I took a pass at getting MBA first year I got to US. I was fresh from Japan and it was outright stupid move when I look back at it. I took GRE and TOIFFEL and GMAT (with 'not bragging too much' scores higher than ave even for essay ?). I was cut short on interview. Interview that I had with very unfriendly individual threw me back from official mba path big time. Actually guys I don't know how you bear here, I was about to have my do-not-know-the-number of heart attack for about 4 years I am here. If some poisonous mind would like to ask me why i am still alive and still here, the answer is "I don't know yet. Probably unfortunate circumstanses or it just was made so in my life somehow without me knowing"). MBA is nice but costly, and as far as i understood no more rewarding than programming because of current economic situation. I have some insider knowlege about difficulties. Well, the whole affair is going to be tough and one should be prepared to be stumbled over , rolled over etc. In short, the ride is not for weak hearted (as me, for ex.). My impression was it would better to collect some coins and try to be your own boss by investing into the volatile market and keep fingers crossed all the time.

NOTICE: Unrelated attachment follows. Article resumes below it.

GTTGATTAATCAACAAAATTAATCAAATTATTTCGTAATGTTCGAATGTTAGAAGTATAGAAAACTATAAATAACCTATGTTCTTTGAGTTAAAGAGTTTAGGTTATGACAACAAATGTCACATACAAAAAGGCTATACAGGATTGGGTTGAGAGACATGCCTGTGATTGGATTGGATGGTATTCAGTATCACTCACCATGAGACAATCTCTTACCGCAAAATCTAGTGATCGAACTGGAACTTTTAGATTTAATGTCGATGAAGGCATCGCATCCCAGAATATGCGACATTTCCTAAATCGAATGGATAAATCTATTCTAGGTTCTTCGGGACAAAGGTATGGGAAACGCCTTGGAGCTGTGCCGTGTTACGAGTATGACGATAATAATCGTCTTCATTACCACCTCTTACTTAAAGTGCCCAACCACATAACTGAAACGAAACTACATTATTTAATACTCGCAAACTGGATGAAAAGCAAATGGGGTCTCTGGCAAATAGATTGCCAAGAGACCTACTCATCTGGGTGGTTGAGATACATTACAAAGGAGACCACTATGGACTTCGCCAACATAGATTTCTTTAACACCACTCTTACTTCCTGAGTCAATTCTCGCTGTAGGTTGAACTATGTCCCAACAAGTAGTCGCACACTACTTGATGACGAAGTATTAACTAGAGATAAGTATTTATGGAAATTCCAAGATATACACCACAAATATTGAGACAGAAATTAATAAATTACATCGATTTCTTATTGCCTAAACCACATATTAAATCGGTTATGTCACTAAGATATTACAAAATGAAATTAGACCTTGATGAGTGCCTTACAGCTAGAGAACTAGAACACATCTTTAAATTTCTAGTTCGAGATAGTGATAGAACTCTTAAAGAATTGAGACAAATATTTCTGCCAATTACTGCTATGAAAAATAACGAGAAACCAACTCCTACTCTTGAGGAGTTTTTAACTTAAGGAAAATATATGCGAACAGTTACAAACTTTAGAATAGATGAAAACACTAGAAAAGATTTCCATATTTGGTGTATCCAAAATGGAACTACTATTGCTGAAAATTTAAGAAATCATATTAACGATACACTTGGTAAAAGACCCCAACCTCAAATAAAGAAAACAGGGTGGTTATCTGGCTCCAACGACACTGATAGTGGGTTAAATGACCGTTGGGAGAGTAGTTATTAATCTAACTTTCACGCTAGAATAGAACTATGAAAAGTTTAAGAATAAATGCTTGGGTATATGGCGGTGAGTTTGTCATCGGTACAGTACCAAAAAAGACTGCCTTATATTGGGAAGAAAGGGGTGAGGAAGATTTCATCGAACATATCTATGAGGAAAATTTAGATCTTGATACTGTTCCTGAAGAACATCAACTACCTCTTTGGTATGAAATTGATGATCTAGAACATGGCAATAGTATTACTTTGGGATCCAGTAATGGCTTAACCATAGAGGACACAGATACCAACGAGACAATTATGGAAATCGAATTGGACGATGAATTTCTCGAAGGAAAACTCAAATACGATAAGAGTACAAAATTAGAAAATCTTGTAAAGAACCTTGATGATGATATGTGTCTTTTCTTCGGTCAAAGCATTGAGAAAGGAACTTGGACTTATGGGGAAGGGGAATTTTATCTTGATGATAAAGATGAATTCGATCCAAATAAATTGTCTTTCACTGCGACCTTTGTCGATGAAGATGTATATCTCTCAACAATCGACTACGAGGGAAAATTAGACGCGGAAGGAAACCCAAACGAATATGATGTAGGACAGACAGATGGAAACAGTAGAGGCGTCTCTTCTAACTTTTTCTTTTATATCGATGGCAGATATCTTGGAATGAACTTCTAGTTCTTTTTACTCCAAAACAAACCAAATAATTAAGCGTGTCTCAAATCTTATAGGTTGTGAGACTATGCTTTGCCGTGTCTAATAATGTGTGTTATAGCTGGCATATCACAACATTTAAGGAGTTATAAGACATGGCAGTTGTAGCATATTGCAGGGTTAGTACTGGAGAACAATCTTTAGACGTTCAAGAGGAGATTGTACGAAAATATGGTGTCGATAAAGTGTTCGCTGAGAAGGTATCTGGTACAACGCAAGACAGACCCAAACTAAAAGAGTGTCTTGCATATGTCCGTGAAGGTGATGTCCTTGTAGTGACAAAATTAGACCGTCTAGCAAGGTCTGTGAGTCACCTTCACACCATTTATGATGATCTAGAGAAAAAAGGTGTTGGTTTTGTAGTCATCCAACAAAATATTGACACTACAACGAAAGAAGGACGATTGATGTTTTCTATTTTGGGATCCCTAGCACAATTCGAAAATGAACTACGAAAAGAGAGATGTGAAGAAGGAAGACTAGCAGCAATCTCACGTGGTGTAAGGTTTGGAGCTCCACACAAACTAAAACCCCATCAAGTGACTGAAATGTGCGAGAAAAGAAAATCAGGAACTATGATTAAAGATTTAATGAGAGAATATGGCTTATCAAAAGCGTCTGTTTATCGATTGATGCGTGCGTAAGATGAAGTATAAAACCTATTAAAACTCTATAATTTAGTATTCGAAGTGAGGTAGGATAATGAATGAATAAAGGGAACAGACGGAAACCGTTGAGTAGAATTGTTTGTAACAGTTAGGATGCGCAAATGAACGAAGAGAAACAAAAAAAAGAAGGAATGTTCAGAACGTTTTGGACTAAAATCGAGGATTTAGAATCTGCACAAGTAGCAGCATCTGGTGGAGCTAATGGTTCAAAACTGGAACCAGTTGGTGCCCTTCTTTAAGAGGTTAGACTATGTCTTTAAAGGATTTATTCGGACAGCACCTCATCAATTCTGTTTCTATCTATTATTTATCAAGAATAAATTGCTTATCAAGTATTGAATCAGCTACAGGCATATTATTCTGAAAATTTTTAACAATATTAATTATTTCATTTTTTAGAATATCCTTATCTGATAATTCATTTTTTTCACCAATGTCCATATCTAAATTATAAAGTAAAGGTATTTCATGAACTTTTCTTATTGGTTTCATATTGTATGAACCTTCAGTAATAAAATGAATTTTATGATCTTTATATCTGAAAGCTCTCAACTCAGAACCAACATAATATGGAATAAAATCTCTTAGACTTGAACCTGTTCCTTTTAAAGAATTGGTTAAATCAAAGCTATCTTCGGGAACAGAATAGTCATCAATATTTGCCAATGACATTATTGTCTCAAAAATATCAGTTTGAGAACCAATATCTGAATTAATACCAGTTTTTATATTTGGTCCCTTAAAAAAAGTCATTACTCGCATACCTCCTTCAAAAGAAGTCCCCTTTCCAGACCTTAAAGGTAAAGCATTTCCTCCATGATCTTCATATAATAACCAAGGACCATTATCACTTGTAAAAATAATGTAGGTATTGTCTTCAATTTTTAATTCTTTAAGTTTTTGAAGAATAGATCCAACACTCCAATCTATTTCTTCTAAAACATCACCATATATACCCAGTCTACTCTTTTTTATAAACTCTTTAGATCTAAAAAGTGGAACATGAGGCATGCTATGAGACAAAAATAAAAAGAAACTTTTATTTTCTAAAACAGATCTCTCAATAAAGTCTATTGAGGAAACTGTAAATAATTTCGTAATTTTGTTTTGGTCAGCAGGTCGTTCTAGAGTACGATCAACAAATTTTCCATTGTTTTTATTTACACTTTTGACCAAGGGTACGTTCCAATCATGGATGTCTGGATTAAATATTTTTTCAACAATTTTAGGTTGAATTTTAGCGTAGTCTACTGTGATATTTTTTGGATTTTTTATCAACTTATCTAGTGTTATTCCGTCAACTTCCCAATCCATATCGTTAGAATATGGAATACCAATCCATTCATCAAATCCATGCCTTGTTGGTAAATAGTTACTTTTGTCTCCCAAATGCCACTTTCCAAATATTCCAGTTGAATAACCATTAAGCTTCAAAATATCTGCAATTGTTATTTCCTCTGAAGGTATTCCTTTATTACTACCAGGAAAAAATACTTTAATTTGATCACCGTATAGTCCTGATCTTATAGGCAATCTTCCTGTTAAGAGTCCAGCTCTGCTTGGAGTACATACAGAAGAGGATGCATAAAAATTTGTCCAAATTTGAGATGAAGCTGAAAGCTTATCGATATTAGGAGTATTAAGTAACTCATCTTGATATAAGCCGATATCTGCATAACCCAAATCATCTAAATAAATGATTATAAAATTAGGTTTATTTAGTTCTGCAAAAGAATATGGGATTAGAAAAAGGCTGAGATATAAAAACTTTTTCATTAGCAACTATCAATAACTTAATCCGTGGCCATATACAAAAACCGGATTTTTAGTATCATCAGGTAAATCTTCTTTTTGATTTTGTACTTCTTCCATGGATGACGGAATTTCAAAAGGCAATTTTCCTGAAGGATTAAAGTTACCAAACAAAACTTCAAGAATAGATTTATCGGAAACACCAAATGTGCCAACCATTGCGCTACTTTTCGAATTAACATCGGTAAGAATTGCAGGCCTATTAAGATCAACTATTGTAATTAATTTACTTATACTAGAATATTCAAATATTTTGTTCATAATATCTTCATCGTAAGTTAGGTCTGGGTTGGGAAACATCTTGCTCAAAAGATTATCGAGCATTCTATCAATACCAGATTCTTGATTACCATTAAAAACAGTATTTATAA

shay Aluko
Ranch Hand

Joined: Nov 01, 2002
Posts: 167
The issue with an MBA is "timing is everything", if you can get a scholarship or funding from your employer by all means go for it.At least you may get a shot at getting out of the trenches. In my own case I was accepted and i actually started in a top 20 school. I had to discontinue for financial reasons. In all cases you have to weigh the benefits vs the costs which in my own case was more the $80,0000. An MBA will not help you unless you have a clear idea of what you want to do with it and where you want it to take you. Also if you are lucky to graduate while the economy is strong then its a good deal otherwise you could end up with lots of debt, no job and a lot of frustration.I have seen that happen to some of my friends who have had to put the MBA aside for now and get some developer job, any job just to pay the bills.
Billy Tsai
Ranch Hand

Joined: May 23, 2003
Posts: 1304
its not necessary to get MBA, there are also other high level degrees to consider, for example someone can get two master degrees, one is Master Of Science in Computer Science and a Master Of Commerce in Information system(or management), I think having those 2 degrees will be even better than have a MBA alone, unless one already have a MSc in computer science and want to add a MBA degree.


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Stephen Pride